London, Feb 22 (AFP) Oil spiked above USD 108 today asbloody violence in key North African exporter Libya sparkedfresh concerns about stability across the Middle East.
Tensions in the region were also stoked by news thattwo Iranian naval ships passed through the Suez Canal todayinto the Mediterranean for the first time since 1979, on atraining mission that Israel calls a provocation.
Brent North Sea crude for delivery in April jumped toUSD 108.57 per barrel in morning trade, the highest levelsince early September 2008. It later pulled back to USD105.98, up 24 cents from yesterday''s closing level.
New York''s light sweet crude for March delivery jumpedUSD 4.69 to USD 90.89 in the first day of physical trading onthe New York Mercantile Exchange since violence escalated inOPEC member Libya over the weekend.
Protests, which led to ouster of autocratic leaders inboth Tunisian and Egyptian, are now spreading to other Arabstates in the strategic crude-producing Middle East and NorthAfrica region.
"The market remains very jittery, trading on sentimentand rumour, while fears for Libya are added by concerns ofunrest spreading to other states like Algeria and even SaudiArabia -- although this is unlikely," said VTB Capital oilanalyst Andrey Kryuchenkov.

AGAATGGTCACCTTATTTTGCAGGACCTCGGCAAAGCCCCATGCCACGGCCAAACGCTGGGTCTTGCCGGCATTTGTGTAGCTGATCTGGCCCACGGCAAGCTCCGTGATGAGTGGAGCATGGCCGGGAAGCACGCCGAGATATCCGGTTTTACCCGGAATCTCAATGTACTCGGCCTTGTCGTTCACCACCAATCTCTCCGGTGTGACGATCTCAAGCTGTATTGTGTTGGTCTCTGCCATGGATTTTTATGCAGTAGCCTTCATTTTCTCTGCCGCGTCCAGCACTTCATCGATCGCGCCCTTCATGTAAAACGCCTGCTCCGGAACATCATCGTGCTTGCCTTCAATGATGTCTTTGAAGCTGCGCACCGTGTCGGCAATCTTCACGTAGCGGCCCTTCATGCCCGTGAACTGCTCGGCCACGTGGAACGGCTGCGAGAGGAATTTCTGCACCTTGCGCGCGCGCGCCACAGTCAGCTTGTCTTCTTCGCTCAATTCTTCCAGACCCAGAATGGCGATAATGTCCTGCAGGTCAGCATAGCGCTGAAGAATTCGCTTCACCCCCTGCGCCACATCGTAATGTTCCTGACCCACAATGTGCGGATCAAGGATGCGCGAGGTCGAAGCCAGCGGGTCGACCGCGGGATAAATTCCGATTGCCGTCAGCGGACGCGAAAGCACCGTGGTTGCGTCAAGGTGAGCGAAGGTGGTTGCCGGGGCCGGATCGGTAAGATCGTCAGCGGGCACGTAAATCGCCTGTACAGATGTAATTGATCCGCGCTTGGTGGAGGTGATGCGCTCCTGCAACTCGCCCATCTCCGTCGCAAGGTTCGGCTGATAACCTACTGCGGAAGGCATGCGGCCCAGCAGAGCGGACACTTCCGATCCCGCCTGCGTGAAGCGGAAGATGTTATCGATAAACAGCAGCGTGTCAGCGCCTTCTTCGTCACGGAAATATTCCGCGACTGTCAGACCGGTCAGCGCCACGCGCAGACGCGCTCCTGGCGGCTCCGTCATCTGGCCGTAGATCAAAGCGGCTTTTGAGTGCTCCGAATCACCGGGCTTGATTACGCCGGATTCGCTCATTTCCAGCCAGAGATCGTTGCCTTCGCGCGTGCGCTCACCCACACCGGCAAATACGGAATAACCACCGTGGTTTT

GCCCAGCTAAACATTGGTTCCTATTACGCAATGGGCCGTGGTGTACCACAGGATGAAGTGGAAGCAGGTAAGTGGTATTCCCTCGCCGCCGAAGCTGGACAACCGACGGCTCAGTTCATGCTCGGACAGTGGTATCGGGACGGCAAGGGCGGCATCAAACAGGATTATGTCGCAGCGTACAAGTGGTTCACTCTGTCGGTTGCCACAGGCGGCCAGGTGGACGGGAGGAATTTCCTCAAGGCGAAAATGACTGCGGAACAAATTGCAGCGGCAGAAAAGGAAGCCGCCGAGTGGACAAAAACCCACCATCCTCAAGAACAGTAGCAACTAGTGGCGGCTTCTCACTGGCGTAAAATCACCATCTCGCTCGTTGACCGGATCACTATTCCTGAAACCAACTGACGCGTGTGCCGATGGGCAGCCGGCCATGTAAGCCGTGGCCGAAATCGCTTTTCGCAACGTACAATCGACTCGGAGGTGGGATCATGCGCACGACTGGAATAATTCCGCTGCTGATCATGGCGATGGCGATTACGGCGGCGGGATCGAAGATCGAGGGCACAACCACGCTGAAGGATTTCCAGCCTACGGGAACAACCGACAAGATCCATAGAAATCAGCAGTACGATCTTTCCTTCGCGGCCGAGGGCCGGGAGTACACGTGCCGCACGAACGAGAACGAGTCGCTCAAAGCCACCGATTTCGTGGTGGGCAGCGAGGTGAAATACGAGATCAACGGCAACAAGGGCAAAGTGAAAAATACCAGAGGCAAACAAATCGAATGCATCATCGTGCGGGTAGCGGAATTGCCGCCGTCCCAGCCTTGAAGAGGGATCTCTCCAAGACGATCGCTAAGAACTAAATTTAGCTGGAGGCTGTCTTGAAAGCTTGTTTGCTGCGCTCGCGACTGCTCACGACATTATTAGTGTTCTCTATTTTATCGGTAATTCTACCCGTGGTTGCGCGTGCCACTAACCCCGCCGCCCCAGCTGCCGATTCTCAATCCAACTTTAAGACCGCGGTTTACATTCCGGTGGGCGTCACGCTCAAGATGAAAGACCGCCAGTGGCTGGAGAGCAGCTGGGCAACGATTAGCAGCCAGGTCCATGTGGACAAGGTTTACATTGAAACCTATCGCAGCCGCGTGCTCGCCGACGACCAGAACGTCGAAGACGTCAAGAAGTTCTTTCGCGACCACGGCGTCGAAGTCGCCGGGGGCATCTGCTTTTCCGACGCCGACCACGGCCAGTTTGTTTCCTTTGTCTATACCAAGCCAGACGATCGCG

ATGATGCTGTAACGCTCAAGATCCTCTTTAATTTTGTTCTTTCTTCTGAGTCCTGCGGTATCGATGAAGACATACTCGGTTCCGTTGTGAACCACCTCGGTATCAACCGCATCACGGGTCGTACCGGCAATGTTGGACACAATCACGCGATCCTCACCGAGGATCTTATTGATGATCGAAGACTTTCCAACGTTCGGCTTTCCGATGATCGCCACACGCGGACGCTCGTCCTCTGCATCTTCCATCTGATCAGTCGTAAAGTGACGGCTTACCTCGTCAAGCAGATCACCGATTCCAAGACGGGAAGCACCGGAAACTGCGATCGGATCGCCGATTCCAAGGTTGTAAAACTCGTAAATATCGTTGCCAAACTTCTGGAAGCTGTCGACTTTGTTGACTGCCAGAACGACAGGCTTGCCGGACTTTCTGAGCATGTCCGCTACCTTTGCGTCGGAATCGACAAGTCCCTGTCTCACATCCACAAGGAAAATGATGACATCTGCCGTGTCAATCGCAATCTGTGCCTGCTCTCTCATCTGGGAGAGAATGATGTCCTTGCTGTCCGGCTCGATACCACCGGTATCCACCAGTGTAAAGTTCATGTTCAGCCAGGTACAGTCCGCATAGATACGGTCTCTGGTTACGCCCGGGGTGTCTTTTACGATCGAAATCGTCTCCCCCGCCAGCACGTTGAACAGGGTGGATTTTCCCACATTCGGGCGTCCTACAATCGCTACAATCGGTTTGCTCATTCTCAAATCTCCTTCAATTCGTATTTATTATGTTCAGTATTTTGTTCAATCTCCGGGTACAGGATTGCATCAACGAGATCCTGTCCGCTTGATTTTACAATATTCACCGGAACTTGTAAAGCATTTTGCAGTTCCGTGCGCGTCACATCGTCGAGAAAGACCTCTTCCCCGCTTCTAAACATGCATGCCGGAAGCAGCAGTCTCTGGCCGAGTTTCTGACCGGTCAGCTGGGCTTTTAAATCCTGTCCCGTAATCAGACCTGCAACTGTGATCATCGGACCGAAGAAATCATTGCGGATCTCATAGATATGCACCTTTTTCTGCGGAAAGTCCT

"Until tensions calm down in the Middle East and NorthAfrica, we are likely to remain well underpinned," he added.
United Arab Emirates Energy Minister Mohammad binDhaen al-Hamli, speaking on the sidelines of aproducer-consumer meeting in the Saudi capital Riyadh ontoday, said that the market was being driven by Middle Eastunrest.
Saudi Oil Minister Ali al-Naimi added that OPEC isprepared to meet any shortage of supplies due to unrest in theMiddle East and that its members have sufficient sparecapacity to do so.
Libya is Africa''s fourth largest crude producer afterNigeria, Algeria and Angola, with production of 1.8 millionbarrels per day and estimated reserves of 42 billion barrels.